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Thursday, December 27, 2007

Managing Money: Get Everyone Involved pt2...

For the second part of Managing Money: Get Everyone Involved, we are going to talk about establishing a work area, cash management and follow-up. Once again this is just how we are doing it, you may find tweaks that work better for you; go for it! We tweaked the Ramsey system for us take any of this you want and turn it into something that fits your personality. It is the only way to make long-term change.

Work Area - I firmly believe that having someplace, a desk, a box, even a bedroom drawer where everything is kept is an important thing. The second, is to make sure that your significant other knows that space as well. This should have files on all bills to store afterward and your checkbook as well as credit cards, if you aren't prepared to chop them up yet. You want your family to understand where all this information is in case of anything happening to you. Banker Girl has a really good article about why here.

Cash Management - For us, this has been key. We use cash for groceries, dining out, entertainment, gas for the car, the kids allowance and ours. This is where we have made most of our improvement in making budget. My wife didn't want to be in charge of an area, but since we are in this together, she took over all cash funds, except the car and allowances. She is 100% in charge of those funds. She has done so well, and I am not just saying that cause she will probably read this :), we have cut nearly 33% off of our grocery bill through better planning, coupons and using only cash.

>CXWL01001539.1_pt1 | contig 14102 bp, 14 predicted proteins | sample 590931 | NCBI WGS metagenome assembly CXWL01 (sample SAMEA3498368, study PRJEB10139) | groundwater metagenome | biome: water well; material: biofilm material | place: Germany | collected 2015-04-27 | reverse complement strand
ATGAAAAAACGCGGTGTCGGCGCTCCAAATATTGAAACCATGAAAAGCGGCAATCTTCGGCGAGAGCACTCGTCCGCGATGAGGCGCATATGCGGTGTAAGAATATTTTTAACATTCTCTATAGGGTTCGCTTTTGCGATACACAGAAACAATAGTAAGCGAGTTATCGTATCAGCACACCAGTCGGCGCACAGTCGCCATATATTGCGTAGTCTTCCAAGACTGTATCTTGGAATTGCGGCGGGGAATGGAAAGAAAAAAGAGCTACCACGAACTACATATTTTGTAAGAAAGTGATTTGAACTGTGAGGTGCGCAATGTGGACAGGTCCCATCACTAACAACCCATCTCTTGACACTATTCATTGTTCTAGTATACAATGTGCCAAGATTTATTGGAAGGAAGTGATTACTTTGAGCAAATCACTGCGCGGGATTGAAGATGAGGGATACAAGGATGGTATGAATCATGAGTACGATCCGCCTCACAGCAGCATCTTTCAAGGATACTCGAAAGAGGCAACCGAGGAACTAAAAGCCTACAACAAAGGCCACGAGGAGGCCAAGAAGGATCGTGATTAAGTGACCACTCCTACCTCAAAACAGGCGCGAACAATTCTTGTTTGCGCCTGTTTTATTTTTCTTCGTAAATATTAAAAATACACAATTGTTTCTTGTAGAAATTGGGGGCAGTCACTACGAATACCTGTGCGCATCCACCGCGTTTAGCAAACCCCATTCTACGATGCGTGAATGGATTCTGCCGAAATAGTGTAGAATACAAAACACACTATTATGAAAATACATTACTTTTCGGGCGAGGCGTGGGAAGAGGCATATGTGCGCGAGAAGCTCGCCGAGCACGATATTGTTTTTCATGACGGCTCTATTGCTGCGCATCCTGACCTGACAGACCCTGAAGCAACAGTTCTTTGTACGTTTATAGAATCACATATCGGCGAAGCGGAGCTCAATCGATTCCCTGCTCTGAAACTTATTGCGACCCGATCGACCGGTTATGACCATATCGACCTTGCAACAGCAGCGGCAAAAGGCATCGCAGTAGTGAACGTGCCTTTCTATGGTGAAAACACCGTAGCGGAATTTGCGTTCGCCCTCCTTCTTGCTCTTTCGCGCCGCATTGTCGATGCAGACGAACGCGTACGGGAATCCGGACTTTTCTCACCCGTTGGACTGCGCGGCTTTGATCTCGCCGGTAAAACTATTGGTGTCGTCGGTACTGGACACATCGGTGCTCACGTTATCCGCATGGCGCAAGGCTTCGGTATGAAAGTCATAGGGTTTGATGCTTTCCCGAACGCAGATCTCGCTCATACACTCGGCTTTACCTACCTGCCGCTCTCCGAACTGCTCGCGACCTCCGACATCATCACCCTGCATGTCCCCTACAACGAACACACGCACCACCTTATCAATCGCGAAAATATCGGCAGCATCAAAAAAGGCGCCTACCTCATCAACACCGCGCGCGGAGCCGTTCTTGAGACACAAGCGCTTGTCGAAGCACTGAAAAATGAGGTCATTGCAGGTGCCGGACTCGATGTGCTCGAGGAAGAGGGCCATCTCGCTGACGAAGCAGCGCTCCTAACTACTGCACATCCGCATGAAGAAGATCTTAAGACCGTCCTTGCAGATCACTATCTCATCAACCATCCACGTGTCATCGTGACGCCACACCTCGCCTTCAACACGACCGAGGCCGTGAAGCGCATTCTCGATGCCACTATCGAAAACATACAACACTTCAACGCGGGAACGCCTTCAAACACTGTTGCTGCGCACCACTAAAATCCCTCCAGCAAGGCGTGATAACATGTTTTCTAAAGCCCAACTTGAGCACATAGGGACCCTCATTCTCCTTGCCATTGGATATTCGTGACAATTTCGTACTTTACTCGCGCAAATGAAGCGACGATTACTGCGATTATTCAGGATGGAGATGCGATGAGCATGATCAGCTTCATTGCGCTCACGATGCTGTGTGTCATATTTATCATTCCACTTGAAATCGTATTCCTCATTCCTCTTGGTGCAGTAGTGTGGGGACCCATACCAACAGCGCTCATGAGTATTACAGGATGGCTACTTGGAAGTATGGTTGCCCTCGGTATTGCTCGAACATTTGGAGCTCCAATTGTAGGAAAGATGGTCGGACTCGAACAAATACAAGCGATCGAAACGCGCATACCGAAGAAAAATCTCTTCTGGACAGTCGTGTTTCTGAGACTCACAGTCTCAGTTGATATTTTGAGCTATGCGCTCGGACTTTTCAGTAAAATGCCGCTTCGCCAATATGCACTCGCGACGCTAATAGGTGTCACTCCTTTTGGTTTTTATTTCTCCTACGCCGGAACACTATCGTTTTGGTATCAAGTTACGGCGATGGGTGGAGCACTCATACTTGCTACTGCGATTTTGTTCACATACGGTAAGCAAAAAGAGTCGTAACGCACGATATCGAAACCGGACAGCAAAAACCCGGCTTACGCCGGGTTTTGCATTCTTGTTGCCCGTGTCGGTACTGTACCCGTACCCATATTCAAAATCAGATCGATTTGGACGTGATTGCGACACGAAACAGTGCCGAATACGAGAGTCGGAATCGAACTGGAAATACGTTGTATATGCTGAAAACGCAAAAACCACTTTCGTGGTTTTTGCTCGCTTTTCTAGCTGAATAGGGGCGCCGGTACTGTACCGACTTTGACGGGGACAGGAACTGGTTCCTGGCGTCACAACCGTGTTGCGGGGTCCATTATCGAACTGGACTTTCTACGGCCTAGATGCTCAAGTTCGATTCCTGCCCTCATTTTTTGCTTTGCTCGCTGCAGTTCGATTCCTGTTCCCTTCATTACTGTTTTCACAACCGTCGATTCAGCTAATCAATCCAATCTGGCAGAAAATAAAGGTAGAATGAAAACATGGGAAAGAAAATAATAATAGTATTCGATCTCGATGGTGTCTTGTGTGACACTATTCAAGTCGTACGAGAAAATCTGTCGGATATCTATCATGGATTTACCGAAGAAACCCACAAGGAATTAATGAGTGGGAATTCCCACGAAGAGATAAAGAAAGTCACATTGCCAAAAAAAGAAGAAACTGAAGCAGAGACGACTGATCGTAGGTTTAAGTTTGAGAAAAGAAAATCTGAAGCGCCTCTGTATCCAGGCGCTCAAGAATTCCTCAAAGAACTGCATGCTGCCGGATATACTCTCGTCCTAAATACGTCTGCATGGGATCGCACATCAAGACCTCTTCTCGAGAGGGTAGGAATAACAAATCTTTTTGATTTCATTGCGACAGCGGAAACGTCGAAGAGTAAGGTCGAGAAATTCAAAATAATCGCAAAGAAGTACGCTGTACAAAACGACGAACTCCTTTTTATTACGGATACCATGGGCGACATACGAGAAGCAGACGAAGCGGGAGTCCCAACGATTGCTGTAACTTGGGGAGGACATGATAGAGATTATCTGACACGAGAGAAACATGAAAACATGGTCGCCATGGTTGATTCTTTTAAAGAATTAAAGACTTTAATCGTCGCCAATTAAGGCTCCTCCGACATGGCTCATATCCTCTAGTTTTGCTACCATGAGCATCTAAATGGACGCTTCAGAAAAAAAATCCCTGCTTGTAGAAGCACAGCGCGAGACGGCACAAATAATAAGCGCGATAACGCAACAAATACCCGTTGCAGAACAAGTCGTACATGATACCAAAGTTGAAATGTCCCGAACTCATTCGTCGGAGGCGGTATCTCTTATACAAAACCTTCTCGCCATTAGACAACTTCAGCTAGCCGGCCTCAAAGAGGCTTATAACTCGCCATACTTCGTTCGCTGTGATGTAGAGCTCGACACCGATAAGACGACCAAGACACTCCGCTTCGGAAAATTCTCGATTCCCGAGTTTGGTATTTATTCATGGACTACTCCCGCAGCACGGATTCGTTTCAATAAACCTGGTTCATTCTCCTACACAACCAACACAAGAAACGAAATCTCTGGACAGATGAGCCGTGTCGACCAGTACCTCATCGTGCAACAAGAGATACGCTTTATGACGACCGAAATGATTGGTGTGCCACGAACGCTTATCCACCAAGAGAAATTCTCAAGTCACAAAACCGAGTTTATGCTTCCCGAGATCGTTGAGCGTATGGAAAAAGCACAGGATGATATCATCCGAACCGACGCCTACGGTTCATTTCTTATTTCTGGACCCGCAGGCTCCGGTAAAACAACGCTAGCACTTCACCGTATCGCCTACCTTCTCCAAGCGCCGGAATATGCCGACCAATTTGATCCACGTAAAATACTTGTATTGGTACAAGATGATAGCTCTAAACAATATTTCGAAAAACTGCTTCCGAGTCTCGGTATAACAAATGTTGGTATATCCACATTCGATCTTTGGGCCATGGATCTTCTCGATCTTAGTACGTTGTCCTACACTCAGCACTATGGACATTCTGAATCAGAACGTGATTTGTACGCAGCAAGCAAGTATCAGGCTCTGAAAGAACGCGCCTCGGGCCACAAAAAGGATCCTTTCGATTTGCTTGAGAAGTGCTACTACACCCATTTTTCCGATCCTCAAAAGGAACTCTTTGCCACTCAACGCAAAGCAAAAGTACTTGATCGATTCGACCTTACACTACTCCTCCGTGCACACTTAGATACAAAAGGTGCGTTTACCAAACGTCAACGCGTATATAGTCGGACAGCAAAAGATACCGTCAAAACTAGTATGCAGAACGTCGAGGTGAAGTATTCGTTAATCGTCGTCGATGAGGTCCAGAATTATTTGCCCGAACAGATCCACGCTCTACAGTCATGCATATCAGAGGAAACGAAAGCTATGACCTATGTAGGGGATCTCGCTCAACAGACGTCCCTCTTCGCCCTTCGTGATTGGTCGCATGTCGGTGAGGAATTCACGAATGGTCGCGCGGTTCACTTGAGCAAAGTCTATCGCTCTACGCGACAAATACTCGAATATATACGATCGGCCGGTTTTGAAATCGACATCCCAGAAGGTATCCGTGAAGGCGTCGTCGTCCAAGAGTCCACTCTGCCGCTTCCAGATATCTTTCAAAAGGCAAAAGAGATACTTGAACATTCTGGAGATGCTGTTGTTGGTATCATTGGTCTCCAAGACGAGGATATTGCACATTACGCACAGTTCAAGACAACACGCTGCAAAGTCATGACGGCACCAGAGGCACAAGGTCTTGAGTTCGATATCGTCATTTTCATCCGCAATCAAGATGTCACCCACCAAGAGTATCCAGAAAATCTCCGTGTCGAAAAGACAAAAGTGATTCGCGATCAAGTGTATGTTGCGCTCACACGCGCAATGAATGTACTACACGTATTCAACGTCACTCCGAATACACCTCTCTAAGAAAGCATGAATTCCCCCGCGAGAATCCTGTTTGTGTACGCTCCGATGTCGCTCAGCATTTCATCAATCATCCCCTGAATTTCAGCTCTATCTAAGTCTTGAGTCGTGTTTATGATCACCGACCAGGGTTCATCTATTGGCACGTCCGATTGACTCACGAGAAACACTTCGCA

This has really also squished the Budget Police mentality around here. As I said before it is OUR Families money, our family should have a say! The kids have their votes on how to spend the money as well. They make their pitches on dinner and when we go. So when they used to push to eat out all of the time, now they are often the first to say, "I want pizza this weekend, we better wait!" 180 degree turnaround!

Follow Up - We have a review every weekend after I get paid to review how we did for the previous two weeks. We then go to the bank and get the cash in the denomination we need. I bring one of the kids each time so they see how much money this really is and where their allowance cash comes from. Initially we got some strange looks asking for $x37 in $50's, $20's, $10's, $5's and $1's but now they know us and it goes pretty quick. I may have even convinced some of them to try it as well.

We will also have a quarterly review to check and see if our levels are right: Did we over budget for Gas? (not likely), Under for Groceries? etc.. The most important part is that we discuss it as a family. In learning these lessons now they will hopefully find that personal finance, budgeting and avoiding bad debt gives them a leg-up later in life.

And that is the best thing we can do for them...and ourselves...


Heidi at BankerGirl said...

Thanks for the mention! These are all really good tips - especially the part of having financial information in a central location that both partners know about.

Whenever I travel internationally I leave copies of my passport and credit card numbers (along with expiration dates and back-of-the-card codes) with my fiance, just in case something happens.

RacerX said...

Those are great tips as well. I used to do a lot of international travel, and saw what happened when people lost that information.

It is even worse now post-9/11 as the government takes longer to process you new passport!

Your post was the perfect adjunct information.


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